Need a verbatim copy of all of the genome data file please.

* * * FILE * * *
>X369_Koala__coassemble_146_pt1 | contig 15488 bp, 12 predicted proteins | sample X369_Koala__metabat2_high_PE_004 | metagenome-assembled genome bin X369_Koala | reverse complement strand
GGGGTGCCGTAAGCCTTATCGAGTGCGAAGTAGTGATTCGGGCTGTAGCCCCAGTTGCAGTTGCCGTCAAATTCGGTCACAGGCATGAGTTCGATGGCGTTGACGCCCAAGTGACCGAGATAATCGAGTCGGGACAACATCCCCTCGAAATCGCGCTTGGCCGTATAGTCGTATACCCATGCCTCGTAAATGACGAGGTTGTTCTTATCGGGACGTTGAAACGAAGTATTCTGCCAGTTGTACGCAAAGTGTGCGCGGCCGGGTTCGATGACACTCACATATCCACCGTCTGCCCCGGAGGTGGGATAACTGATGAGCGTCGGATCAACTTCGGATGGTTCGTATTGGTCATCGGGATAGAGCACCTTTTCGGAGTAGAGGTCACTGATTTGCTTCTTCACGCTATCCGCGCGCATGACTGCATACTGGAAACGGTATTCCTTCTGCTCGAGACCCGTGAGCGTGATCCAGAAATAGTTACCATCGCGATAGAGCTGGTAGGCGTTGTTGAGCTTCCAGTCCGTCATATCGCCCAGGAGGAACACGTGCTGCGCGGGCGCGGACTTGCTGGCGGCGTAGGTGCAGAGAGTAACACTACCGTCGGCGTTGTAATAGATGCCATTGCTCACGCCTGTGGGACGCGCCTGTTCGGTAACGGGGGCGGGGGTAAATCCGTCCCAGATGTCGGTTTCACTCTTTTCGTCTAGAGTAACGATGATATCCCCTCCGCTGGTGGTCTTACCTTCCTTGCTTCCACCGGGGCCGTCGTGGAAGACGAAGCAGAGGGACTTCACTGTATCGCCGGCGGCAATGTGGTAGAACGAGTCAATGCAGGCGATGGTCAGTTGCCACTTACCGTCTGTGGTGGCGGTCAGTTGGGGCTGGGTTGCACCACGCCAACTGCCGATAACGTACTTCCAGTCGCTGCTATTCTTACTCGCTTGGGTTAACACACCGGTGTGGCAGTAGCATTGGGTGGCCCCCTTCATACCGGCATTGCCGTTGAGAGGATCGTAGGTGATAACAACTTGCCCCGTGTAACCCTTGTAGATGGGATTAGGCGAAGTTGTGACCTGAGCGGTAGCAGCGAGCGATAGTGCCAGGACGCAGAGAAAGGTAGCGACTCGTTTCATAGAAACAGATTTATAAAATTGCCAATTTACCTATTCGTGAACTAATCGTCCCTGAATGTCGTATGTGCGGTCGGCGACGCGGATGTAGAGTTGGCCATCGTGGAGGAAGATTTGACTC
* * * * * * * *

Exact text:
>X369_Koala__coassemble_146_pt1 | contig 15488 bp, 12 predicted proteins | sample X369_Koala__metabat2_high_PE_004 | metagenome-assembled genome bin X369_Koala | reverse complement strand
GGGGTGCCGTAAGCCTTATCGAGTGCGAAGTAGTGATTCGGGCTGTAGCCCCAGTTGCAGTTGCCGTCAAATTCGGTCACAGGCATGAGTTCGATGGCGTTGACGCCCAAGTGACCGAGATAATCGAGTCGGGACAACATCCCCTCGAAATCGCGCTTGGCCGTATAGTCGTATACCCATGCCTCGTAAATGACGAGGTTGTTCTTATCGGGACGTTGAAACGAAGTATTCTGCCAGTTGTACGCAAAGTGTGCGCGGCCGGGTTCGATGACACTCACATATCCACCGTCTGCCCCGGAGGTGGGATAACTGATGAGCGTCGGATCAACTTCGGATGGTTCGTATTGGTCATCGGGATAGAGCACCTTTTCGGAGTAGAGGTCACTGATTTGCTTCTTCACGCTATCCGCGCGCATGACTGCATACTGGAAACGGTATTCCTTCTGCTCGAGACCCGTGAGCGTGATCCAGAAATAGTTACCATCGCGATAGAGCTGGTAGGCGTTGTTGAGCTTCCAGTCCGTCATATCGCCCAGGAGGAACACGTGCTGCGCGGGCGCGGACTTGCTGGCGGCGTAGGTGCAGAGAGTAACACTACCGTCGGCGTTGTAATAGATGCCATTGCTCACGCCTGTGGGACGCGCCTGTTCGGTAACGGGGGCGGGGGTAAATCCGTCCCAGATGTCGGTTTCACTCTTTTCGTCTAGAGTAACGATGATATCCCCTCCGCTGGTGGTCTTACCTTCCTTGCTTCCACCGGGGCCGTCGTGGAAGACGAAGCAGAGGGACTTCACTGTATCGCCGGCGGCAATGTGGTAGAACGAGTCAATGCAGGCGATGGTCAGTTGCCACTTACCGTCTGTGGTGGCGGTCAGTTGGGGCTGGGTTGCACCACGCCAACTGCCGATAACGTACTTCCAGTCGCTGCTATTCTTACTCGCTTGGGTTAACACACCGGTGTGGCAGTAGCATTGGGTGGCCCCCTTCATACCGGCATTGCCGTTGAGAGGATCGTAGGTGATAACAACTTGCCCCGTGTAACCCTTGTAGATGGGATTAGGCGAAGTTGTGACCTGAGCGGTAGCAGCGAGCGATAGTGCCAGGACGCAGAGAAAGGTAGCGACTCGTTTCATAGAAACAGATTTATAAAATTGCCAATTTACCTATTCGTGAACTAATCGTCCCTGAATGTCGTATGTGCGGTCGGCGACGCGGATGTAGAGTTGGCCATCGTGGAGGAAGATTTGACTC